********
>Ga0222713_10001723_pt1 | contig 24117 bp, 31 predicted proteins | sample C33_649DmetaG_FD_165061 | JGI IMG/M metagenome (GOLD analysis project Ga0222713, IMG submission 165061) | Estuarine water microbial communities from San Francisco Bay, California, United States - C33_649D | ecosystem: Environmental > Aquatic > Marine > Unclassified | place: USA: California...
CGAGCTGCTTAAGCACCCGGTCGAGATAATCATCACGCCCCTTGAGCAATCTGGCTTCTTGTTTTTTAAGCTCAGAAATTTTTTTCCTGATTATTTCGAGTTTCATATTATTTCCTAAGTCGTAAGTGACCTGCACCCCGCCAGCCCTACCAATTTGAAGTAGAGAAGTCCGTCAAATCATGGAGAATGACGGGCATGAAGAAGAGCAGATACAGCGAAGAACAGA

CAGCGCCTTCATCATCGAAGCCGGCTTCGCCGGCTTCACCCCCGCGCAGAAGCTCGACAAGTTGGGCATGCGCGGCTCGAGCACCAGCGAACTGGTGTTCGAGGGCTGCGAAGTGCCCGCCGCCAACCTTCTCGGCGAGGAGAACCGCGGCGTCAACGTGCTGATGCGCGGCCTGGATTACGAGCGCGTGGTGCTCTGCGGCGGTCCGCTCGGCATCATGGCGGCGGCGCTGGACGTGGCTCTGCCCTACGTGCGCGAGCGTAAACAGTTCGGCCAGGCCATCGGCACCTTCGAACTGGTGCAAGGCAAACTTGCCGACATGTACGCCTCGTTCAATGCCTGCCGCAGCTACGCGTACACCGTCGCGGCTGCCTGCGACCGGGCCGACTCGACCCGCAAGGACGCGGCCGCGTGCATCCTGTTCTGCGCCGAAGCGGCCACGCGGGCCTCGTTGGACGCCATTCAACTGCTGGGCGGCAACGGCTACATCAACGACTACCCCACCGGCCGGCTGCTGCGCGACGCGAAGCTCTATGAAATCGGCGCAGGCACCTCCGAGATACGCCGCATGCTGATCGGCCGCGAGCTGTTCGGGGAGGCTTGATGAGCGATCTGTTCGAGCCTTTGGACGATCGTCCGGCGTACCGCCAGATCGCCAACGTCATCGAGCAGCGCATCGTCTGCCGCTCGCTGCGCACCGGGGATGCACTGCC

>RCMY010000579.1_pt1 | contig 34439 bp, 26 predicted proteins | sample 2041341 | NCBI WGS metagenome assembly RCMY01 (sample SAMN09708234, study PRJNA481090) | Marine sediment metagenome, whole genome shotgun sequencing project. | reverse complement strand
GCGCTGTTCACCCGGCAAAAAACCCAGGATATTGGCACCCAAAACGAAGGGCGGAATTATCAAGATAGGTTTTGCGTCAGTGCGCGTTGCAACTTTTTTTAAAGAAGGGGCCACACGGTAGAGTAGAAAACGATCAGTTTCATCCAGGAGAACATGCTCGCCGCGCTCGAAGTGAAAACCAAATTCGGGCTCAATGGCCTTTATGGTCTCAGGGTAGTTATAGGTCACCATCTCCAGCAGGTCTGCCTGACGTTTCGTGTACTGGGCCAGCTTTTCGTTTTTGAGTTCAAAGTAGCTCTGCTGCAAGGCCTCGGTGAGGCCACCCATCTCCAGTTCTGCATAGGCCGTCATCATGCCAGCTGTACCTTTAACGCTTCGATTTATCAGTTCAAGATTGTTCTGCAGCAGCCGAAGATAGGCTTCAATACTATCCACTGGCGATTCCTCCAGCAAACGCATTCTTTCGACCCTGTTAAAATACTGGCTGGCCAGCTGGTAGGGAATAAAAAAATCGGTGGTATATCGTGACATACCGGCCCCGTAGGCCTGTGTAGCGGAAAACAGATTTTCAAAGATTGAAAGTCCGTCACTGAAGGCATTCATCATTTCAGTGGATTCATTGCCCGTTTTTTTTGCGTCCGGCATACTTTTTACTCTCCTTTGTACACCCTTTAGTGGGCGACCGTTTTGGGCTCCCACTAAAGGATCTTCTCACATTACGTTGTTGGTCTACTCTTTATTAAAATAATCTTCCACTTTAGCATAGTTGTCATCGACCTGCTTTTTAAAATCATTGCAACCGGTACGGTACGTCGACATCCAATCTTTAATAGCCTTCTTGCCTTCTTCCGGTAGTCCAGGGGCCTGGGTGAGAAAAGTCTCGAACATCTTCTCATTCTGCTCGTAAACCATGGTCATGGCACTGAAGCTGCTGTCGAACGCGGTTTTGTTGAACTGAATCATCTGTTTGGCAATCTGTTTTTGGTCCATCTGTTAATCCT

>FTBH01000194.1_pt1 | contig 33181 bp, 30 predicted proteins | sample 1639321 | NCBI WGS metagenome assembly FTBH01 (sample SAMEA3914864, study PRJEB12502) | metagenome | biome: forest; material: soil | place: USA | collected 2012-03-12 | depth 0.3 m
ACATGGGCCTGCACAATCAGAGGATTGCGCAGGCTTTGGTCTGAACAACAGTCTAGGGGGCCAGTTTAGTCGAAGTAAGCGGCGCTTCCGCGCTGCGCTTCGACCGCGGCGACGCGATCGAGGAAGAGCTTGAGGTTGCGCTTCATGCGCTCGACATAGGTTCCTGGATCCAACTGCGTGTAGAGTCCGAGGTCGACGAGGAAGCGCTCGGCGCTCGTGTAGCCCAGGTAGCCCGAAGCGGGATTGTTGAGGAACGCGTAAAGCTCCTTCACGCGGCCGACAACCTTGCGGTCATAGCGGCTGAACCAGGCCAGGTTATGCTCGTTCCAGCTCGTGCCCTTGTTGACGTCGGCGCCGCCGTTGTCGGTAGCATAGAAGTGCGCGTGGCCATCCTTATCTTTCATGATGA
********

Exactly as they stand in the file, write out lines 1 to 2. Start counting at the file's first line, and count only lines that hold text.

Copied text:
>Ga0222713_10001723_pt1 | contig 24117 bp, 31 predicted proteins | sample C33_649DmetaG_FD_165061 | JGI IMG/M metagenome (GOLD analysis project Ga0222713, IMG submission 165061) | Estuarine water microbial communities from San Francisco Bay, California, United States - C33_649D | ecosystem: Environmental > Aquatic > Marine > Unclassified | place: USA: California...
CGAGCTGCTTAAGCACCCGGTCGAGATAATCATCACGCCCCTTGAGCAATCTGGCTTCTTGTTTTTTAAGCTCAGAAATTTTTTTCCTGATTATTTCGAGTTTCATATTATTTCCTAAGTCGTAAGTGACCTGCACCCCGCCAGCCCTACCAATTTGAAGTAGAGAAGTCCGTCAAATCATGGAGAATGACGGGCATGAAGAAGAGCAGATACAGCGAAGAACAGA